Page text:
I'm absolutely thrilled with the below post because one of my absolute favourite things about this book was the setting of Victorian London! Rob Lloyd Jones talks a bit about the places that Wild Boy encounters during this book and I hope you enjoy it as much as I did.
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Wild Boy’s London
Thanks for having me on Fluttering Butterflies.
I wanted to write something nice today but all I could think of were horrible things. You see, there’s nothing writers love more than horrible things, especially when they’re forced upon our heroes. The hero of my new book – Wild Boy – faces more than his unfair share of unpleasantness. For starters, he’s a performer on a Victorian freak show (he’s been covered in hair since birth), which were very horrid places. Wild Boy’s framed for murder, though, he finds himself hunting the real killer across London, in places that are even worse. So I thought I’d tell you about a few of them, to bring a bit of darkness to your day.
This part of London is known for the same thing today as it was in Wild Boy’s time – meat. Back then, though, meat wasn’t just sold in Smithfield. It came there alive – bleating and squawking through the narrow, twisting streets. Then it was killed. Imagine the noise! The shrieks of slaughtered beasts and the cries of market men. The scene changed once a year when Smithfield hosted the country’s biggest and rowdiest festival, Bartholomew Fair. The area was crammed with freak shows, sideshows, drinking tents and little stages. When Wild Boy reaches Smithfield, Bartholomew Fair is in full swing, and somewhere among the crowd lurks a killer.
A much grimmer form of butchery was practiced in London’s private anatomy colleges – medical schools where students carved open corpses to study their insides. These had dissection tables rutted with knife marks, buckets for dripping organs, and rags on the floor to soak up whatever unpleasantness seeped from the bodies. But when Wild Boy breaks into one of these colleges he discovers a secret chamber in which a far, far darker form of science is taking place...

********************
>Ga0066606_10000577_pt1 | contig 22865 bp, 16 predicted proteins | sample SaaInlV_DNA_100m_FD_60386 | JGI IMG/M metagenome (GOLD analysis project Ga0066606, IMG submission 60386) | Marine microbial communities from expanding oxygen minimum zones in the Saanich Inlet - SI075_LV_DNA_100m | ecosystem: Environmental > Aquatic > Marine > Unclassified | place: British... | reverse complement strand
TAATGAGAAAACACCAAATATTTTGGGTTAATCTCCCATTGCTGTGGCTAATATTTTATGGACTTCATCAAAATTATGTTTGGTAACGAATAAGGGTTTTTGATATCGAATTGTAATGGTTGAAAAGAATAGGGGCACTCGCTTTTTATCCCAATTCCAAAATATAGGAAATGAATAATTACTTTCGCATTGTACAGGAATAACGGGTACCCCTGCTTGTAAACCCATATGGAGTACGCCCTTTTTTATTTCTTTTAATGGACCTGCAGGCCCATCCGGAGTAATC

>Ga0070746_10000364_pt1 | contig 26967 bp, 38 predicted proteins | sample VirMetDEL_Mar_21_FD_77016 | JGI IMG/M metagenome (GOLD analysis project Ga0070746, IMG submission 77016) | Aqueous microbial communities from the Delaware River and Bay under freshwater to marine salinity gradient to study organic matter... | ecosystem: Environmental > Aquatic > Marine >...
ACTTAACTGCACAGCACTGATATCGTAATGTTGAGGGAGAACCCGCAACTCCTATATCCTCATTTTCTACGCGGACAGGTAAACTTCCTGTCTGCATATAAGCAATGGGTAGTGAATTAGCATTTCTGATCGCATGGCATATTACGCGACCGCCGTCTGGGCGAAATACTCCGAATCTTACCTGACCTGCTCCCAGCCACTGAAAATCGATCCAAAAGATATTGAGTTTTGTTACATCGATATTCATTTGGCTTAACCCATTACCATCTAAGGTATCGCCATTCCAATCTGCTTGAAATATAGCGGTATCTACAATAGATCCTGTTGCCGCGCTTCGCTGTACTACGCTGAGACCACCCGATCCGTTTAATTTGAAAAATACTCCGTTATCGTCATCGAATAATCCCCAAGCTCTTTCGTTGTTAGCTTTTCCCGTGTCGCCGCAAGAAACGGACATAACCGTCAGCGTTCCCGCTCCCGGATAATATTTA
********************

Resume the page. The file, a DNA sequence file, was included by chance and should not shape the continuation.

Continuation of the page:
Technically London didn’t have any sewers in the early 19th century. There were lots of tunnels – some as old as when the Romans lived in London. But these were built to carry rainwater, not toilet waste, from the streets. Instead, people were supposed to tip their business into cesspits under their homes. Really, though, it was easier to connect your cesspit to one of the drains and pour its reeking contents underground. In fact why not dump everything else in these tunnels too? Industrial chemicals, fish guts, dead cats and dogs...You’d think Wild Boy would be safe hiding down there in the stinking darkness. But he’s not alone. There are also bounty hunters and bloodhound dogs...
There were, unbelievably, places in London where the smell was even more troubling than the sewers.
London’s population trebled during the first half of the 1800s. The more people lived there the more people died there. Parish churchyards became crowded and then overcrowded. Bodies were buried two, three, even four deep. The reek of rotting corpses grew unbearable. There are reports of zombie-like hands breaking through soil! Things got better in the 1840s, after new cemeteries were built beyond the city centre, but when Wild Boy’s search for the killer leads him to St Mary Somerset churchyard, the place still stank of its dead.
These are just a few of the nasty locations that Wild Boy visits on his hunt. But there is another place where he discovers something even worse. It’s a very particular and a very famous place. Only I don’t want to ruin the surprise...